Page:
So, yeah, YOU can file a lawsuit about the residency thing, and just suddenly win residency. That takes away your standing and motivation to blow up the whole system via a class action.
Of course, with new hurdles and restrictions on class actions now in place, the universities may no longer fear an out-of-state student and her lawyer.
David () - 2003-11-10 13:06:48
I can attest that the system does work for some people. My girlfriend moved to Ann Arbor from Los Angeles, got a job, worked for two years, and then applied to a Ph.D. Program at Michigan. Her residency application did get flagged, but they were content with her explanation that it was not her intent to enroll in school when she moved here, and they classified her as a resident. So yes, UM's residency qualifications are strict, and some might argue arbitrary, but it seems that they are also fair to people who do meet the standards.
ann arbor is overrated () - 2003-11-10 13:39:09
Wait, you can only get residency if you can prove you're not here to go to school, and that's fair? Ph.D. programs last a lot longer than many jobs in this economy. I had no idea it was that bad - fortunately, I care only about having an A2 driver's license.
Larry Kestenbaum (email@example.com) - 2003-11-10 15:17:49
You can get residency if you have enough facts on your side to become a credible lawsuit threat, hire a lawyer, and file papers. All else is detail.
ann arbor is overrated () - 2003-11-10 15:28:15
Also, if you're an RA/GSI, then you are an employee of the University. Do they really not count that as a job here? I'm confused on this whole thing.
David () - 2003-11-10 16:26:10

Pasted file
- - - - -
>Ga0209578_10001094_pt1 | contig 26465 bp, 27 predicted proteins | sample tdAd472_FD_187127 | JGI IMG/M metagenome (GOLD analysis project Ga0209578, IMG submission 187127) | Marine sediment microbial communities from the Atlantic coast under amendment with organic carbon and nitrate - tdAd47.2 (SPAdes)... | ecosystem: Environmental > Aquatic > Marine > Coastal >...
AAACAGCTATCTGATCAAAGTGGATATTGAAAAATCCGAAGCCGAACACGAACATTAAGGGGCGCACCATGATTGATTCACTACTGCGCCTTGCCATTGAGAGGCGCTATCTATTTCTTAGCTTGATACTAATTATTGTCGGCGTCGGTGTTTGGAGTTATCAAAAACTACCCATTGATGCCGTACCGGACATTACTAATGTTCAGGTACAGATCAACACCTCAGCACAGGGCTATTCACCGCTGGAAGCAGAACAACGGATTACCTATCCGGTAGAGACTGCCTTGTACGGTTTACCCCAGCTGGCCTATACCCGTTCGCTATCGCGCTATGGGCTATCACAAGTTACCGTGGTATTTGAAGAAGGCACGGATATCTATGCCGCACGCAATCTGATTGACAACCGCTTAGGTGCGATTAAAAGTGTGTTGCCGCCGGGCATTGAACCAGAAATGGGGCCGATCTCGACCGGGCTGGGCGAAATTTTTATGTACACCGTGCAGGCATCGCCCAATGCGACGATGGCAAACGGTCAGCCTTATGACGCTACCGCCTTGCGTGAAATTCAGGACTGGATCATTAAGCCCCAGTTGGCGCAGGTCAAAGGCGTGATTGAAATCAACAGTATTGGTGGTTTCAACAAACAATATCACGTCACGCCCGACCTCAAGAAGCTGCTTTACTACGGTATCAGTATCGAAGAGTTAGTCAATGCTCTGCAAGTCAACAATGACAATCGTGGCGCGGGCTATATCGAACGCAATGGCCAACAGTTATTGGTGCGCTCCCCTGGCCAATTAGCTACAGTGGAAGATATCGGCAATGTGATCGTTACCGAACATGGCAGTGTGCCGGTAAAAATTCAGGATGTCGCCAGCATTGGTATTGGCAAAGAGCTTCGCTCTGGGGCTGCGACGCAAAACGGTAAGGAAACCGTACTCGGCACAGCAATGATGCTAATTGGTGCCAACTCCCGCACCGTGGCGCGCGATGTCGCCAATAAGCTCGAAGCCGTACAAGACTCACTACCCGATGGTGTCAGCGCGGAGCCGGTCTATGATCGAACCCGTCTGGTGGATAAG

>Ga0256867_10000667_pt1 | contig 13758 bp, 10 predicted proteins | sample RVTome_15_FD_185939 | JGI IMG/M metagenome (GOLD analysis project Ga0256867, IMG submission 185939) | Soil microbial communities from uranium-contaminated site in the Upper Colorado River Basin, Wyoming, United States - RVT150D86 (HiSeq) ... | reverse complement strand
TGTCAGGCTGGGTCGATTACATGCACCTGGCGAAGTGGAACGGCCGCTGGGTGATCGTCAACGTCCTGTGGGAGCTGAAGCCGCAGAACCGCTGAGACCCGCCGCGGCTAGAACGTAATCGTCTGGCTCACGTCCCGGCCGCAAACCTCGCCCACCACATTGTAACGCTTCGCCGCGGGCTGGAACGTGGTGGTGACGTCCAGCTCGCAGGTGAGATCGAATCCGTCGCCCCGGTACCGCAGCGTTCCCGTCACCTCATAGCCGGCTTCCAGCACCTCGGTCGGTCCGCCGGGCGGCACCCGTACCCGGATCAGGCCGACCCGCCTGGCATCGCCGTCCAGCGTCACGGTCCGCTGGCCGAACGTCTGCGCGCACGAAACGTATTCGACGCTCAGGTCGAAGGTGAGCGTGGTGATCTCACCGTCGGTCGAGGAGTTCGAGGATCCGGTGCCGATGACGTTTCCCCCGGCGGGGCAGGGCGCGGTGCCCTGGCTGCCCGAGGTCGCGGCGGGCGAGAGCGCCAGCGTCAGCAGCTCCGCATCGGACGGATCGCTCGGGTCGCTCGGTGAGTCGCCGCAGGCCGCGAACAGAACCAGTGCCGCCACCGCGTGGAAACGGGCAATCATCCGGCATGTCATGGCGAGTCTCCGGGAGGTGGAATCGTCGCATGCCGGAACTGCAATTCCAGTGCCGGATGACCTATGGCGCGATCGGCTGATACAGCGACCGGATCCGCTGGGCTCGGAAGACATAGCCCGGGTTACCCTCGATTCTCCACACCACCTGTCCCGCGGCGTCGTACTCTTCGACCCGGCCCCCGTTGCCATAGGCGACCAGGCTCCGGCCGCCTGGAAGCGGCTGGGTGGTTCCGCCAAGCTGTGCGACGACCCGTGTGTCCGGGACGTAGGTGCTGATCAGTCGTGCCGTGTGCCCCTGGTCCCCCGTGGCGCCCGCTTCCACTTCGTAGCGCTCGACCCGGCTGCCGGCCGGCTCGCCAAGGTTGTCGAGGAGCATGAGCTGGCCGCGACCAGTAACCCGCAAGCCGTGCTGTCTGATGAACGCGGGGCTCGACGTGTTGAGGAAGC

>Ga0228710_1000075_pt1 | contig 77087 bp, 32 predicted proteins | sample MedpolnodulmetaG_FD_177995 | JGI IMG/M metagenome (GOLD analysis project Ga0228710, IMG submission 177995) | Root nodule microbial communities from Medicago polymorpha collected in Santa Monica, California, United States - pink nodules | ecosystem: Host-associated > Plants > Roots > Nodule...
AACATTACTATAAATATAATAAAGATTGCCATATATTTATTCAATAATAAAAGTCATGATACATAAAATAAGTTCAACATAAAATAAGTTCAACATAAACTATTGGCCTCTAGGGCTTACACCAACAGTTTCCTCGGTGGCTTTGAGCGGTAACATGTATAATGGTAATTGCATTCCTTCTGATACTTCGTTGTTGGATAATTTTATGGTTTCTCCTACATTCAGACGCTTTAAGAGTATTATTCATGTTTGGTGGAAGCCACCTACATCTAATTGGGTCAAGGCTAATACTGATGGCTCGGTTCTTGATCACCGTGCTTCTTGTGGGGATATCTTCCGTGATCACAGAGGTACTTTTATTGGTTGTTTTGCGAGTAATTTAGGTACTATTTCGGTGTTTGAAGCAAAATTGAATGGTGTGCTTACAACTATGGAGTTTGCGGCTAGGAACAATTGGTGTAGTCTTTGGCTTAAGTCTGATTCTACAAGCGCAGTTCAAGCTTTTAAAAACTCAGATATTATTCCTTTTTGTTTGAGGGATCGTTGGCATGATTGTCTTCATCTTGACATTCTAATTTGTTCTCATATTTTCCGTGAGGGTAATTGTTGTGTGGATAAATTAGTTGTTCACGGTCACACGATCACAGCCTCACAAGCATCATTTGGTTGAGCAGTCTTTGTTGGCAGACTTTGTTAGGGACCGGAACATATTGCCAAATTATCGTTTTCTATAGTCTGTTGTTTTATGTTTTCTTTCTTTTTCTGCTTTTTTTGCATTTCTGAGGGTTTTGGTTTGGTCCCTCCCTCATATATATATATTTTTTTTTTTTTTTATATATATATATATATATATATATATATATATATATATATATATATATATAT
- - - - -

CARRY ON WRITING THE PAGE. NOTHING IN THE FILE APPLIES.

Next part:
Fair? Of course it is. Would you classify people who moved here to go to school as residents? Then who would be the non-residents, people who didn't move here to go to school? Would there be any non-residents? In theory, a portion of the allocation that the University receives from the state subsidizes the attendance of state residents. This discounted tuition is the most direct way the University demonstrates its appreciation to the taxpayers. Under a truly fair system my girlfriend probably wouldn't be classified as a resident. She hasn't paid enough Michigan taxes to cover her tuition discount for one semester, and her parents have never paid taxes in Michigan, but she slipped through a loophole and is being subsidized by people who've lived in the state their entire lives and can't get any closer to going to school here than the football stadium. I'm happy for her (actually, I'm happy for Jacob Javits), but she was lucky. If she had moved here with a husband who was entering school, she would not now be a resident, even if nothing else about her situation were changed. That's what I call an arbitrary and questionable policy. But to suggest that it would be "fairer" if anyone who moved here for the purpose of attending school should automatically receive residency is absurd. The University would have to raise tuition across the board to compensate, the citizenry would revolt, and the state would threaten to cut off all funding. And it is the state's school. They can pretty much do with it as they please. Now, one might propose that students gain residency after their fifth year. That would keep most undergrads from gaining residency, and benefit many grad students as their guaranteed funding was running out. Or perhaps the state could consider something like an ROTC plan for out of state students wherein they would receive discounted tuition in exchange for a promise to remain in Michigan for the first five years of their working lives. That would let them earn their residency after the fact (or pay back the difference), and demonstrate a vested interest in the welfare of the state. And it would make the cities cooler, apparently.